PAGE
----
5. Sanctification

Sanctification is becoming more like Jesus. Here’s just one simple word from Philippians 1:9-11. It’s a prayer where Paul says:

It is my prayer that your love may abound more and more, with knowledge and all discernment, so that you may approve what is excellent, and so be pure and blameless for the day of Christ, filled with the fruit of righteousness that comes through Jesus Christ, to the glory and praise of God.

So Paul is praying, “Father, please come, grant them to bear fruits of righteousness unto the praise of your glory.” The reason God is making us more and more into the image of Christ is so that God will get more and more praise, and more and more glory. So, sanctification is for the glory of God.

6. Consummation

Due to time, let’s just go and do one more — consummation. Why is Jesus coming back a second time? Here’s the answer from 2 Thessalonians 1:9:

They will suffer the punishment of eternal destruction, away from the presence of the Lord and from the glory of his might, when he comes on that day to be glorified in his saints, and to be marveled at among all who have believed, because our testimony to you was believed.

So if you shortened that statement you could say he is coming back to be marveled at. Jesus is coming back and he’s coming with this purpose: “Marvel at me. Glorify me.”

Are God’s Love and Self-Exaltation Compatible?

Let me just step back for a moment and summarize. From the beginning, before the foundation of the world and predestination all the way to the end in consummation, all that God ever does, he does for his glory. Now, what I said was, until that hit me, my world wasn’t turned upside down. I don’t think I really came to terms with my self-centeredness until I had to deal with whether I liked God’s God-centeredness. Almost everywhere I go and talk about God’s God’s-centeredness, I can see it on people’s faces. They don’t like it, and there’s a good reason why they don’t like it. The Bible says we shouldn’t like people like that.

Love seeks not its own (1 Corinthians 13:5), but I’ve just spent 20 minutes telling you that God only seeks his own. So it could seem like I’ve made God loveless, as if he’s not a loving God. No wonder people don’t like like I’m saying.

Answering Objections

I have an article here from the London Financial Times that I photocopied by Michael Prowse. Michael Prowse does not like the concept of worship. He’s not a believer. Listen to what he says. He gives words to what many of you are feeling right now:

Worship is an aspect of religion that I always found difficult to understand. Suppose we postulate an omnipotent being, who for reasons that we don’t understand, decided to create something other than himself. Why should he expect us to worship him? We didn’t ask to be created. Our lives are often troubled. We know that human tyrants, puffed up with pride, crave to be made much of; they crave adulation and homage, but a morally perfect God would surely have no character defects. So why are all those people on their knees every Sunday?

What he’s saying is that if God creates a world for his glory, he’s the kind of God nobody likes. Who likes a braggart? If I were to come into this room and say my reason for being here is so that you will applaud me, you should get rid of me very fast. So we’ve got a problem. God does absolutely everything for his glory and we don’t like people like that. That’s a problem, isn’t it? What’s the solution? Let’s ask this question: What does it mean for God to love us? This is what I’ve been spending most of my time thinking about for the last five years or so.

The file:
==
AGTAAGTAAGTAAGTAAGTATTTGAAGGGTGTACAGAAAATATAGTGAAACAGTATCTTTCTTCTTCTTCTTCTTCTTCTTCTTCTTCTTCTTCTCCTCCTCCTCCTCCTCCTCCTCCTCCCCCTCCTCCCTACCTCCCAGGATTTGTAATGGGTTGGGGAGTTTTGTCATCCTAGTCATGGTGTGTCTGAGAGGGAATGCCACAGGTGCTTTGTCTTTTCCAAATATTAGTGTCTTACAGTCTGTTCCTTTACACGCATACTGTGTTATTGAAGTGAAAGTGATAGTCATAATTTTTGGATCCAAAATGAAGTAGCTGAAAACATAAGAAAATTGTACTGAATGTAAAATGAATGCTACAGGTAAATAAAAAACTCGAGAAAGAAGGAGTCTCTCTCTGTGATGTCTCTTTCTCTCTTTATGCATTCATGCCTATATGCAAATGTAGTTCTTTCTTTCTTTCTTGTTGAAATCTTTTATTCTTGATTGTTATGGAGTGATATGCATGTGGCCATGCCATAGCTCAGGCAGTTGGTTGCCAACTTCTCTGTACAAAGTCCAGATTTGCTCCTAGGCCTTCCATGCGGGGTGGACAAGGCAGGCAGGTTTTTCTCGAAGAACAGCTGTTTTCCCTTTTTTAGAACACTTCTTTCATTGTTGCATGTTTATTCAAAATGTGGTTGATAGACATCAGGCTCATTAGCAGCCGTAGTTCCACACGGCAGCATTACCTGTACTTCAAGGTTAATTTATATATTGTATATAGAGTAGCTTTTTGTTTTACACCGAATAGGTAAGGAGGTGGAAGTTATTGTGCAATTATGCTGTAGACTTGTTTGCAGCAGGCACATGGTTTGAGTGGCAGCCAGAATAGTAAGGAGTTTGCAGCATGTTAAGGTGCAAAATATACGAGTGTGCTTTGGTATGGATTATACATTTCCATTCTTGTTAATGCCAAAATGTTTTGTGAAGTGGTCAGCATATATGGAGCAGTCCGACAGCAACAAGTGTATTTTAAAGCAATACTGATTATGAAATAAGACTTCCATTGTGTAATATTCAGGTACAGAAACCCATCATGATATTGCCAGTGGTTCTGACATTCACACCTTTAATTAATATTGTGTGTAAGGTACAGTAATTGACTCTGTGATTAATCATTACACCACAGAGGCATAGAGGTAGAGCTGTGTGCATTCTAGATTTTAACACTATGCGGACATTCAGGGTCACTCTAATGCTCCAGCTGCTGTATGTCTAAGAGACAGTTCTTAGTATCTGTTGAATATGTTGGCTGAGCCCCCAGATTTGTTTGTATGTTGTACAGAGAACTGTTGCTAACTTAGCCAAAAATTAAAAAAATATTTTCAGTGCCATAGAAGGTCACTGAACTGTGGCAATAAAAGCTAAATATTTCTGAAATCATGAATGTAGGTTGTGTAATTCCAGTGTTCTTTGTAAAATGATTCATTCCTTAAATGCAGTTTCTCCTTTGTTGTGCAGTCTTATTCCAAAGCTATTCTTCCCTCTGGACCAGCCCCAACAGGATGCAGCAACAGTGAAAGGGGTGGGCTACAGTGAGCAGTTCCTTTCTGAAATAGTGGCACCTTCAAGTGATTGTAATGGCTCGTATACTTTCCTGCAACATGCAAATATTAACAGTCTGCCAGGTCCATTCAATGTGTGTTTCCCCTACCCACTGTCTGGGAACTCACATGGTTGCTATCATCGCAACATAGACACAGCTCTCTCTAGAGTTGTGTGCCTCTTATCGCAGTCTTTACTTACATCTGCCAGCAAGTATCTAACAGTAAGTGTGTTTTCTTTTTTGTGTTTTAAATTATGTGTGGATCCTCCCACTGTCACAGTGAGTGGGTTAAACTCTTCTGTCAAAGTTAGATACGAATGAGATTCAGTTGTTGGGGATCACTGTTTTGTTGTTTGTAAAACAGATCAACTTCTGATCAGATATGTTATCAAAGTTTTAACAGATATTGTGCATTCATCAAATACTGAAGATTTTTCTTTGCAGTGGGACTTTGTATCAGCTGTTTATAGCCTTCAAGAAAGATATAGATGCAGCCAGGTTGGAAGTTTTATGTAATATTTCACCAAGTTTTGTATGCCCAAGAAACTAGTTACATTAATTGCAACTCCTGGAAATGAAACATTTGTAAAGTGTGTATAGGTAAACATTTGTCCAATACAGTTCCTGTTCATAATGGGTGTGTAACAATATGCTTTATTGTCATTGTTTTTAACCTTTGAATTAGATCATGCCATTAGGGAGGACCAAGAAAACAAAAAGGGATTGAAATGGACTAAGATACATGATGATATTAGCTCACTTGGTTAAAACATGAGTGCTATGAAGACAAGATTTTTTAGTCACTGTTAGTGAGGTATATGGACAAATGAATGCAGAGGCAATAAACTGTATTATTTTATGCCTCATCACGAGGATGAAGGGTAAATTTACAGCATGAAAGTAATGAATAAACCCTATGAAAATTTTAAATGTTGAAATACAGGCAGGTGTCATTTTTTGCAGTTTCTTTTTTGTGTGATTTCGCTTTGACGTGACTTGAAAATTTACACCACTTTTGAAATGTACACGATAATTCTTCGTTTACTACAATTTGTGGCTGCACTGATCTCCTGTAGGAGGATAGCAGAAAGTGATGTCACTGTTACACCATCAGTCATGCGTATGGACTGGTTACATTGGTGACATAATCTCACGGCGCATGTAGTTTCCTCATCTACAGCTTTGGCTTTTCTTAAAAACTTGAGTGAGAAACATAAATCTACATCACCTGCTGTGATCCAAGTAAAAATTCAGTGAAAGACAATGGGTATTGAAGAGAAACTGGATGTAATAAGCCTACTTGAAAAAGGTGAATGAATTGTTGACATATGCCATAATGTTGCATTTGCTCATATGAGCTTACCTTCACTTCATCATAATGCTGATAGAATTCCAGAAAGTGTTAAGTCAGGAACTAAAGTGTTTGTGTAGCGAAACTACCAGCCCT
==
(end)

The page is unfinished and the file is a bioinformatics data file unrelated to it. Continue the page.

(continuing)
Let’s quote a Bible verse instead of giving our own answer. We’ll let Paul answer. Here’s what it says in Romans 5:6-8:

For while we were still weak, at the right time Christ died for the ungodly. For one will scarcely die for a righteous person—though perhaps for a good person one would dare even to die—but God shows his love for us in that while we were still sinners, Christ died for us.

That is clear. God loves us in that he sent his only begotten Son to die for us. That’s love. If you give your Son to die for another, that’s love. But what’s good about that for us? How is that love? What good comes to you when that happens? What benefit do you receive when Christ dies for you so that you feel loved? I assume love means something good comes to us. If only bad comes to us forever, we wouldn’t call that love. So what good comes to you?

At this point, you could give me many answers. The more I’ve thought about this, the more burdened I’ve become that the answers we often give are not the most important answer. I’ll give you the typical answers that I have given all of my life. They are glorious answers, true answers, and biblical answers to what the good is that comes to us when Christ dies for us expressing the love of God for us. They are answers like, “My sins are forgiven,” or, “My guilt is taken away, or “Christ’s righteousness is imputed to me and counted as mine,” or, “I escape the wrath of God and do not go to hell,” or, “I obtain eternal life.”

That’s a partial list, but I have not mentioned the most important thing, and that’s what concerns me. Much of our gospel preaching ends there because those things are all so good. They’re so good. All of you would like to have your sins forgiven. All of you would like to have no more guilt and no more guilty feelings. All of you would be very happy if your imperfection could be replaced in the mind of God with Christ’s righteousness. All of you do not want to go to hell, and all of you would rather be in heaven. That’s good news. That’s gospel, but we haven’t said the most important thing because we haven’t asked what’s good in each of those. I’ll ask a provocative question: who cares about being forgiven?